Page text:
Counter-Movement, Space and Politics: How the Saturday Mothers of Turkey Make Enforced Disappearances Visible

  • Meltem Ahiska
Part of the Palgrave Macmillan Memory Studies book series (PMMS)


’What is the contemporary?’ Reflecting on this question Agamben argues that one who is contemporary should actively perceive ‘the darkness of his time as something that concerns him, as something that never ceases to engage him [sic]’ (Agamben, 2009, p.45). The protests that started in late May 2013 in Turkey, now referred to as the Gezi Resistance produced a radical conception of contemporaneity in this respect, as opposed to the concept of contemporaneity much emphasized in the hegemonic discourses of modernization and progress. By creatively engaging with the darkness of its present the event has to a great extent destroyed the closure of history in Turkey. I contend that this has a significant impact on the way we think of politics in relation to time and space.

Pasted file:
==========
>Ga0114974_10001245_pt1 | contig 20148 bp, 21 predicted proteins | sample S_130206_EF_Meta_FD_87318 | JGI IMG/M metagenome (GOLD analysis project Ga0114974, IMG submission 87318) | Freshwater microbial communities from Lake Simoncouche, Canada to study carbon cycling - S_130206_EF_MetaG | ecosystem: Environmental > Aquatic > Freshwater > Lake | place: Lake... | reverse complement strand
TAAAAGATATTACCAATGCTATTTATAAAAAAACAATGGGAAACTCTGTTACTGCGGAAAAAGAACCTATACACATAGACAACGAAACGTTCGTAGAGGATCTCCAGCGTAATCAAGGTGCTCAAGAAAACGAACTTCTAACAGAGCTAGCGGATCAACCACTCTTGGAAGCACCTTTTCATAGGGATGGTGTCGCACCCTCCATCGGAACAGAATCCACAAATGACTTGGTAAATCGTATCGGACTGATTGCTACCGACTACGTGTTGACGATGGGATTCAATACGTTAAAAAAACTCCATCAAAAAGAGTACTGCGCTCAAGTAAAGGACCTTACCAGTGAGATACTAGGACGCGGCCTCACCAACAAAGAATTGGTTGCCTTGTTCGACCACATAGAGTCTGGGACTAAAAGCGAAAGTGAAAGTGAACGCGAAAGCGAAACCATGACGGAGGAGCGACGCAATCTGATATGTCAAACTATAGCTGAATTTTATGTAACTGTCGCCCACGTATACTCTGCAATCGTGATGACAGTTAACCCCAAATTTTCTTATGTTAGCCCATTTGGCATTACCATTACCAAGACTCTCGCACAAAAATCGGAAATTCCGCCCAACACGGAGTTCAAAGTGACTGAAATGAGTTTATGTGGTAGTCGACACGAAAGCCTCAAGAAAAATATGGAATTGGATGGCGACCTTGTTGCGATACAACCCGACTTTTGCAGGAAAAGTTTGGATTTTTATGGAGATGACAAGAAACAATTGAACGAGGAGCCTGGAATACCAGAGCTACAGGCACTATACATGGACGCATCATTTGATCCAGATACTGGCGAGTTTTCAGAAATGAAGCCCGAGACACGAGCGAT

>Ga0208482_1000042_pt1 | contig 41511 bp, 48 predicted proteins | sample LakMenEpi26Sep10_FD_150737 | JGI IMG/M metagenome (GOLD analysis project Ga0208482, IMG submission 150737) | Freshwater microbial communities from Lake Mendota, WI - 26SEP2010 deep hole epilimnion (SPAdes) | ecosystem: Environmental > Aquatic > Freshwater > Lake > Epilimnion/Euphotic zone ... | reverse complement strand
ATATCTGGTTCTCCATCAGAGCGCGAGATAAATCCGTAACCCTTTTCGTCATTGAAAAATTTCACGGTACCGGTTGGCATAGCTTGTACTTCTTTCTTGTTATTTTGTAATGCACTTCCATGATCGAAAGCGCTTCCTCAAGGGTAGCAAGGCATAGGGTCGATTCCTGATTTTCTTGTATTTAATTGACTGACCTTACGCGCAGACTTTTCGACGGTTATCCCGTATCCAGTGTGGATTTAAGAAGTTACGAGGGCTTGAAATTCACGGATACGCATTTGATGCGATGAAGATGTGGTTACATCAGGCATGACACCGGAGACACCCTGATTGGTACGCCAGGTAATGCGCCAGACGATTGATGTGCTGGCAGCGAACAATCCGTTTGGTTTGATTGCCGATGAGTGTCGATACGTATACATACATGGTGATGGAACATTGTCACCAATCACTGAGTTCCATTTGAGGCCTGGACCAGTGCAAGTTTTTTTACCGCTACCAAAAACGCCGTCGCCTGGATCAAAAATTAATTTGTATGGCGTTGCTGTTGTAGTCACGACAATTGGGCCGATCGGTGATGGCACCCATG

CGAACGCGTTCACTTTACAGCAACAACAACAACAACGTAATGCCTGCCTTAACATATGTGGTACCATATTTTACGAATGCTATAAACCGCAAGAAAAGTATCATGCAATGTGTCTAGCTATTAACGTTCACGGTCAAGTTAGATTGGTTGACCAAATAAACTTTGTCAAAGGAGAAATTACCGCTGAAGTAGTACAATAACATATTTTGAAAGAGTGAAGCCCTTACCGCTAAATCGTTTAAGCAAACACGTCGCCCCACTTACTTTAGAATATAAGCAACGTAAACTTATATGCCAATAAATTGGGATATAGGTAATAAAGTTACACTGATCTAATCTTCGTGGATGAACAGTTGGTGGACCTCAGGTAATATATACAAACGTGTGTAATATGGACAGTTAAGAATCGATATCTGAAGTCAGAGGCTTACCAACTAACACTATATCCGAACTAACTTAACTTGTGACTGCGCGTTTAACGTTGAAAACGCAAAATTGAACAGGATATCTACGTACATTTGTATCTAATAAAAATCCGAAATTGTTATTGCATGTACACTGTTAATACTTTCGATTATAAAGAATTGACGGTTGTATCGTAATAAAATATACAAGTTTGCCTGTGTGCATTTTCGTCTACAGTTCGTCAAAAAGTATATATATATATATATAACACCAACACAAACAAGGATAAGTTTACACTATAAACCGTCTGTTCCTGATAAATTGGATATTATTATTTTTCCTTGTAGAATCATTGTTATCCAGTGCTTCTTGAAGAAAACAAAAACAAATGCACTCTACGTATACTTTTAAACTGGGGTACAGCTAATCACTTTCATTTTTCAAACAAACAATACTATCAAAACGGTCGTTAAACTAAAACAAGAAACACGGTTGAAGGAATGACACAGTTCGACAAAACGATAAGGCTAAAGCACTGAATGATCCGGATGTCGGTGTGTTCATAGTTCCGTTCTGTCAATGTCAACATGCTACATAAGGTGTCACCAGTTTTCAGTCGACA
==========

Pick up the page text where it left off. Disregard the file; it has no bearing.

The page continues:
State Violence Forced Migration Military Coup Imperial Formation Hegemonic Discourse 
These keywords were added by machine and not by the authors. This process is experimental and the keywords may be updated as the learning algorithm improves.


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